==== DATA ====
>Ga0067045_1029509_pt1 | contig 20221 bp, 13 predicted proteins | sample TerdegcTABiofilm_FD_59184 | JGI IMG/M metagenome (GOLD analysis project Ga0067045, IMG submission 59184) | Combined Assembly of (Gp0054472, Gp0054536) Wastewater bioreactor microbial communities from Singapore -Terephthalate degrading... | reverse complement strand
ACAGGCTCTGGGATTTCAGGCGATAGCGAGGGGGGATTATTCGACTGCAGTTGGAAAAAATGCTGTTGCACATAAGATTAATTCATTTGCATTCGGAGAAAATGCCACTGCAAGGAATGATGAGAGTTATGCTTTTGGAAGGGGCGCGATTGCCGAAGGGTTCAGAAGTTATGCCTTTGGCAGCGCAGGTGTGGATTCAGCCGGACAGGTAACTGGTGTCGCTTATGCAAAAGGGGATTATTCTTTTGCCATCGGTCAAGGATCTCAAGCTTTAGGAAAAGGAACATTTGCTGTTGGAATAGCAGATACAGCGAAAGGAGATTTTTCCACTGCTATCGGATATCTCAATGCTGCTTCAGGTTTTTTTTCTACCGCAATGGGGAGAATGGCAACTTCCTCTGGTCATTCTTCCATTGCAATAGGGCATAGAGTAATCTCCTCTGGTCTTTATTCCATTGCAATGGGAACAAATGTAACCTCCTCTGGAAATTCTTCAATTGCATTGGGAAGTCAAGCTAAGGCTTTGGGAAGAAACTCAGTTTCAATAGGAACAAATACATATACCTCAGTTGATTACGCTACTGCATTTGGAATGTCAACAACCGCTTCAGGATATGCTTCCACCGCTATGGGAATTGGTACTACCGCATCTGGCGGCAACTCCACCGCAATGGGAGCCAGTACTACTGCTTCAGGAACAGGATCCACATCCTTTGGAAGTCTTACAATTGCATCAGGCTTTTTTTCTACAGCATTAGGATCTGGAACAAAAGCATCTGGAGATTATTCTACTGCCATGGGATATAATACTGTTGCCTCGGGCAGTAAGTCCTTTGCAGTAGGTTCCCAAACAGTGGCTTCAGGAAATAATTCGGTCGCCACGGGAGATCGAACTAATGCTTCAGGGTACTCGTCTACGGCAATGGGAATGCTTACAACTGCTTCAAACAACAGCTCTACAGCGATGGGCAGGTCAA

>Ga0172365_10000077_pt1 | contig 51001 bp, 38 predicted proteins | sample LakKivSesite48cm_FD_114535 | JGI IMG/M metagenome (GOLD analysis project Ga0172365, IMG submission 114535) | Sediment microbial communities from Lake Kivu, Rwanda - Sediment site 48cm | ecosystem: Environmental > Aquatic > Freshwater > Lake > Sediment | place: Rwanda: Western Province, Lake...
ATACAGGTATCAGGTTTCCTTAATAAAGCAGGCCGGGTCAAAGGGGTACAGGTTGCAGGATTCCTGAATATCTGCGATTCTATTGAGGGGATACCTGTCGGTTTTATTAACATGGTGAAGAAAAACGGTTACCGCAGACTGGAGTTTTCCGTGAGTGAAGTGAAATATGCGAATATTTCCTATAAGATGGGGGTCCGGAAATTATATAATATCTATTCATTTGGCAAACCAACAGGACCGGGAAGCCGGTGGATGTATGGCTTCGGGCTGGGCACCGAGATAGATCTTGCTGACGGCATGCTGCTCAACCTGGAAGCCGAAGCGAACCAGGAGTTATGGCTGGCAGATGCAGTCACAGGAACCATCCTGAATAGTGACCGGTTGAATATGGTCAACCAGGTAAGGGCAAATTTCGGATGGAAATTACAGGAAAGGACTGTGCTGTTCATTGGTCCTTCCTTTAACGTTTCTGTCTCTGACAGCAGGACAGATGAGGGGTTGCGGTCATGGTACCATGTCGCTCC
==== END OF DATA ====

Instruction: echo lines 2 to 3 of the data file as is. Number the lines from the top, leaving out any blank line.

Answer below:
ACAGGCTCTGGGATTTCAGGCGATAGCGAGGGGGGATTATTCGACTGCAGTTGGAAAAAATGCTGTTGCACATAAGATTAATTCATTTGCATTCGGAGAAAATGCCACTGCAAGGAATGATGAGAGTTATGCTTTTGGAAGGGGCGCGATTGCCGAAGGGTTCAGAAGTTATGCCTTTGGCAGCGCAGGTGTGGATTCAGCCGGACAGGTAACTGGTGTCGCTTATGCAAAAGGGGATTATTCTTTTGCCATCGGTCAAGGATCTCAAGCTTTAGGAAAAGGAACATTTGCTGTTGGAATAGCAGATACAGCGAAAGGAGATTTTTCCACTGCTATCGGATATCTCAATGCTGCTTCAGGTTTTTTTTCTACCGCAATGGGGAGAATGGCAACTTCCTCTGGTCATTCTTCCATTGCAATAGGGCATAGAGTAATCTCCTCTGGTCTTTATTCCATTGCAATGGGAACAAATGTAACCTCCTCTGGAAATTCTTCAATTGCATTGGGAAGTCAAGCTAAGGCTTTGGGAAGAAACTCAGTTTCAATAGGAACAAATACATATACCTCAGTTGATTACGCTACTGCATTTGGAATGTCAACAACCGCTTCAGGATATGCTTCCACCGCTATGGGAATTGGTACTACCGCATCTGGCGGCAACTCCACCGCAATGGGAGCCAGTACTACTGCTTCAGGAACAGGATCCACATCCTTTGGAAGTCTTACAATTGCATCAGGCTTTTTTTCTACAGCATTAGGATCTGGAACAAAAGCATCTGGAGATTATTCTACTGCCATGGGATATAATACTGTTGCCTCGGGCAGTAAGTCCTTTGCAGTAGGTTCCCAAACAGTGGCTTCAGGAAATAATTCGGTCGCCACGGGAGATCGAACTAATGCTTCAGGGTACTCGTCTACGGCAATGGGAATGCTTACAACTGCTTCAAACAACAGCTCTACAGCGATGGGCAGGTCAA

>Ga0172365_10000077_pt1 | contig 51001 bp, 38 predicted proteins | sample LakKivSesite48cm_FD_114535 | JGI IMG/M metagenome (GOLD analysis project Ga0172365, IMG submission 114535) | Sediment microbial communities from Lake Kivu, Rwanda - Sediment site 48cm | ecosystem: Environmental > Aquatic > Freshwater > Lake > Sediment | place: Rwanda: Western Province, Lake...